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When it comes to financial wellbeing, ‘knowledge is power’

How good are you at money matters? According to the latest financial capability survey* from the Te Ara Ahunga Ora Retirement Commission, a key way to boost your financial wellbeing, now and in the future, is through improving your financial knowledge.

So, what does financial capability mean? Put simply, it’s the “ability to manage money well”; your behaviours, attitudes, and knowledge when it comes to money. 

Here are some key things to know.

How is Kiwis’ financial capability?

While a majority of respondents (68 per cent) were ‘fine for now’ and ‘secure’ when it comes to their financial wellbeing, 32 per cent were ‘in difficulty’ and ‘at risk’. The minority had limited resilience for the future, with little to no savings, and lower levels of key financial knowledge and behaviours.

And, when it comes to financial products (like loans or insurance), about 66 per cent of Kiwis made poorly informed choices, and over 85 per cent didn’t have enough knowledge to compare the terms and conditions of such products.

Your financial knowledge can have the greatest impact 

According to the report, your financial knowledge can have a significant influence on your behaviours and overall financial wellbeing – even more so than income, age, gender or ethnicity. 

While socio-economic circumstances can affect long-term financial wellbeing, “changing behaviours and attitudes and equipping people with knowledge can shift the dial.” Improving money knowledge can effectively address the gap in Kiwis’ financial capability, especially for women.

Key behaviours that can help

Along with knowledge, here are some of the key behaviours that were found to have the greatest impact on your financial wellbeing, as well as on the outcomes of your investments:

– Actively saving

– Restraining your spending

– Not borrowing for everyday expenses

– Staying well-informed on financial decisions and products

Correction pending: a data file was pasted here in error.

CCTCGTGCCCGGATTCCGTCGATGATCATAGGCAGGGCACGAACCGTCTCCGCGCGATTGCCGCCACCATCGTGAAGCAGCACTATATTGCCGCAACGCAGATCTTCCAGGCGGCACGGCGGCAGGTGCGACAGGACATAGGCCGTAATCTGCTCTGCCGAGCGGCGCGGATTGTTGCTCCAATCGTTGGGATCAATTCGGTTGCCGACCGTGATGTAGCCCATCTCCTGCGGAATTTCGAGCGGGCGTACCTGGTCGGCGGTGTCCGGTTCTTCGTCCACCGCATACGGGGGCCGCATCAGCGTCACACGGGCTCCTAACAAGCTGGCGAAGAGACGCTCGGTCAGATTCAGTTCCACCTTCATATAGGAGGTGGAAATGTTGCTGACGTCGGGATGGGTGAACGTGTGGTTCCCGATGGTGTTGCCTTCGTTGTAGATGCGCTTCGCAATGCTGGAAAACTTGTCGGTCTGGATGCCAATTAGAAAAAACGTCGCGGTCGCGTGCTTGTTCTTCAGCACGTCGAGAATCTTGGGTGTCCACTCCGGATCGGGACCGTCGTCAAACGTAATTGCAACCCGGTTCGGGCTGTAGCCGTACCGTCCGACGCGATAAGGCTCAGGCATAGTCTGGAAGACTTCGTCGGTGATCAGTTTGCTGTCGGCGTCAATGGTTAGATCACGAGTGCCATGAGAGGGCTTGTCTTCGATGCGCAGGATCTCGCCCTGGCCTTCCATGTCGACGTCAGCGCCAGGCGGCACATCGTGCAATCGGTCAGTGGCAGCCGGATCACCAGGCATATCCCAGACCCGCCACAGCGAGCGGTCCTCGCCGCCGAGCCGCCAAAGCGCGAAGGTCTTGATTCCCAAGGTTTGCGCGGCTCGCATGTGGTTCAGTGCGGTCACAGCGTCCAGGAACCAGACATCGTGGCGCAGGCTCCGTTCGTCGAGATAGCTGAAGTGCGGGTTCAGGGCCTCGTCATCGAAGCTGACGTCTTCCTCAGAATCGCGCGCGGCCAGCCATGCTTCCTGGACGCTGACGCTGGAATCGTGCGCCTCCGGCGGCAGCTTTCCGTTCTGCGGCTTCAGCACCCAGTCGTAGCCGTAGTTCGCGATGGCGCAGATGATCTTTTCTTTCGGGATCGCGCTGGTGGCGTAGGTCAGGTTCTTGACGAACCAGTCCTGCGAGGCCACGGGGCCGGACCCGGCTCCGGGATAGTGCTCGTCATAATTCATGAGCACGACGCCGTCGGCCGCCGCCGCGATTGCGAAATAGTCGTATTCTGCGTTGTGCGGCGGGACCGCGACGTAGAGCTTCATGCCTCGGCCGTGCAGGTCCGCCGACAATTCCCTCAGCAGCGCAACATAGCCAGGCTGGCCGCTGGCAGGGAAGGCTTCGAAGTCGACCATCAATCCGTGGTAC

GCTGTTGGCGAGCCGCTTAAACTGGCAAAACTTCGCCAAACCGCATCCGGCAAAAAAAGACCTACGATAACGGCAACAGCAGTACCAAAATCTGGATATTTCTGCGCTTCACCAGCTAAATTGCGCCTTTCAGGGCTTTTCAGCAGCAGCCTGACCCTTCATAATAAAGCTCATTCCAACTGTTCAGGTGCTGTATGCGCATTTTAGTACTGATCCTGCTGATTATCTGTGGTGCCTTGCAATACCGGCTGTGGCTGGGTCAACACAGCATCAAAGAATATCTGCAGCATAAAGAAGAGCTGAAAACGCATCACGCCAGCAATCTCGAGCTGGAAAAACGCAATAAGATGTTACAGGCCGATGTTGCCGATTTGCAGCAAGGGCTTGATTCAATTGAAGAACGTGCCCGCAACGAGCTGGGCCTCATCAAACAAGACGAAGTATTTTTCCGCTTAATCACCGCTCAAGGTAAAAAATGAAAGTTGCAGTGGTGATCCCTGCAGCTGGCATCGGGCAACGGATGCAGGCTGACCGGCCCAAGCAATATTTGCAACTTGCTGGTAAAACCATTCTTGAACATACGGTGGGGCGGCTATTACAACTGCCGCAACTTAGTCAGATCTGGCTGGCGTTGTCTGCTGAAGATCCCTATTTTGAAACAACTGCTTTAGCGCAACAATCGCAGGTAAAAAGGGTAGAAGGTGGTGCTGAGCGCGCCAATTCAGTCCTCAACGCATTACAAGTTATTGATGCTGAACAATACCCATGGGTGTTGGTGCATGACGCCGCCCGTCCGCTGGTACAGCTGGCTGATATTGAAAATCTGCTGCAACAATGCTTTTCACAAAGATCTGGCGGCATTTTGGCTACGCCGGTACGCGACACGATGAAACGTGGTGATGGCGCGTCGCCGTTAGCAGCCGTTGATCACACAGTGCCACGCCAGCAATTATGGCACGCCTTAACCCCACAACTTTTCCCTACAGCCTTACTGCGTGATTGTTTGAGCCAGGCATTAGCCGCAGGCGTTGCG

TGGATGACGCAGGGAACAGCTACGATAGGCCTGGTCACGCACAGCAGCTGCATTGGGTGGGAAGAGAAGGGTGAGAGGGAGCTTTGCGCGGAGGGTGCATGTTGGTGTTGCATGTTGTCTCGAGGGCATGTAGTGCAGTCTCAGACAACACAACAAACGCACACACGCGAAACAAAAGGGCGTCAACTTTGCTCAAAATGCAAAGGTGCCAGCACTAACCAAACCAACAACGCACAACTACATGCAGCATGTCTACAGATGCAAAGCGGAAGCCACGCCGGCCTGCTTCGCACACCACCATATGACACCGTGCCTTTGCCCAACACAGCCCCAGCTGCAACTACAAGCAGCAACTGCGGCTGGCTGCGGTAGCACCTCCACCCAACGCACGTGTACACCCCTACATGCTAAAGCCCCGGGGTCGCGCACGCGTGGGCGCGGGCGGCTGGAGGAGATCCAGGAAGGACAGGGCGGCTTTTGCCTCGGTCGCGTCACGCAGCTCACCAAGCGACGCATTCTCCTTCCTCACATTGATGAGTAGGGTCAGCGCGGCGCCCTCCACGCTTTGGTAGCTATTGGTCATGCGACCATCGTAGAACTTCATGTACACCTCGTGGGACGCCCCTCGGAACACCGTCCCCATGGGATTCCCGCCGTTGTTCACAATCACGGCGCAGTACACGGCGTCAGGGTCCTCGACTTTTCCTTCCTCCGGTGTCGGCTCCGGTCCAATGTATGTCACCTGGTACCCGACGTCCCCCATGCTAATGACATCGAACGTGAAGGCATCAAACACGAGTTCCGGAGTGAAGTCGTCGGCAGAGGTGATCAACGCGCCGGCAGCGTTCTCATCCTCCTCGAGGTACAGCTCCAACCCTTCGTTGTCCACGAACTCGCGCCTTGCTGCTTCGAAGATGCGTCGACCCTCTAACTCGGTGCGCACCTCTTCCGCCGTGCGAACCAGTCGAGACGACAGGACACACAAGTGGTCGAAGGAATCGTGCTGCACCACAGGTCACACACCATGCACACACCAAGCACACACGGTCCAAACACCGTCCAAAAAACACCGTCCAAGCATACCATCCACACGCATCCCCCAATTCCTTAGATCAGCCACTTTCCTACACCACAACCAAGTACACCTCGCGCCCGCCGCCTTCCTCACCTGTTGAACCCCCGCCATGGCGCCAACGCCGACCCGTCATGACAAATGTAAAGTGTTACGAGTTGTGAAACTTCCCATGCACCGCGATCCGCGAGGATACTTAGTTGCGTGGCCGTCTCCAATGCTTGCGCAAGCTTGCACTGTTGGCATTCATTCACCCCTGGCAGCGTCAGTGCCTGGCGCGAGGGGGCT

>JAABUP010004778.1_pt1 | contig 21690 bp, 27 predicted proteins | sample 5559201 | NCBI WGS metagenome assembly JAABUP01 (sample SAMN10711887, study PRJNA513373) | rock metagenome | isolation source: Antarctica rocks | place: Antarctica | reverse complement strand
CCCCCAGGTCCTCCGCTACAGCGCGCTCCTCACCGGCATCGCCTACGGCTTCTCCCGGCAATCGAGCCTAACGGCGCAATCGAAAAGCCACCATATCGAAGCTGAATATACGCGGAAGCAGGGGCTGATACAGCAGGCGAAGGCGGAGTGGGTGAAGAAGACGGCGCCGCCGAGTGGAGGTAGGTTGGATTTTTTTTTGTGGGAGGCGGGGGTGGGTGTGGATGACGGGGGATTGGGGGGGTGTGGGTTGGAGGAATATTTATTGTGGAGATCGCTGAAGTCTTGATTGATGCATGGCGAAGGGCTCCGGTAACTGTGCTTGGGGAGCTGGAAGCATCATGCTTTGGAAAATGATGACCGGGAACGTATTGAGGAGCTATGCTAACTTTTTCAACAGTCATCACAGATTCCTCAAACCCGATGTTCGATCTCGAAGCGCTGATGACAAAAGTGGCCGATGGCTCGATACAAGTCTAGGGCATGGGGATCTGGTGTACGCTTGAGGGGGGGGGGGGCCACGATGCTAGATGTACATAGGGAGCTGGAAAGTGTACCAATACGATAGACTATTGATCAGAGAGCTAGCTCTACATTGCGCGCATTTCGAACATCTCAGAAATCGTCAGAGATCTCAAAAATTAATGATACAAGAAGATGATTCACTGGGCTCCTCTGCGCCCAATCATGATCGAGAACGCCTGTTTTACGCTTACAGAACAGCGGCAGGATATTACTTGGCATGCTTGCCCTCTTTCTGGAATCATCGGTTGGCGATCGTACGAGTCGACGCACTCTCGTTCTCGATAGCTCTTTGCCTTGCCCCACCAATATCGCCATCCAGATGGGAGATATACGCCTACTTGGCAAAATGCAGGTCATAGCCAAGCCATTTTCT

– Keeping track of your money

– Having a budget or a spending plan

– Mindful use of loans and credit.

The ‘missing link’ between knowledge and behaviour

While knowledge and behaviours are key to your overall financial wellbeing, money psychology is also key to making any positive changes. For example:

– Long-term thinking – not just considering the ‘right now’ when making financial decisions.

– Impulse control – how much thought you give your expenses,

– Concern about social status – avoiding comparison with other people’s spending and lifestyle.

– Self-control – the ability to break poor habits and apply self-discipline for the long-term.

– Financial confidence – how confident you feel about making the appropriate decisions about money management, and planning for your financial future.

Like to learn more? Check out the report here.

We are here to help

As advisers, can help you understand financial solutions and your decisions in more detail, on your journey to long-term financial wellbeing. So should you have any questions at all, get in touch anytime. 

 

Research Methodology: Te Ara Ahunga Ora’s financial capability survey 2021 was conducted amongst a nationally reflective pool of 3,037 New Zealand adults between 26 February and 19 March 2021.

 

Disclaimer: Please note that the content provided in this article is intended as an overview and as general information only. While care is taken to ensure accuracy and reliability, the information provided is subject to continuous change and may not reflect current development or address your situation. Before making any decisions based on the information provided in this article, please use your discretion and seek independent guidance.

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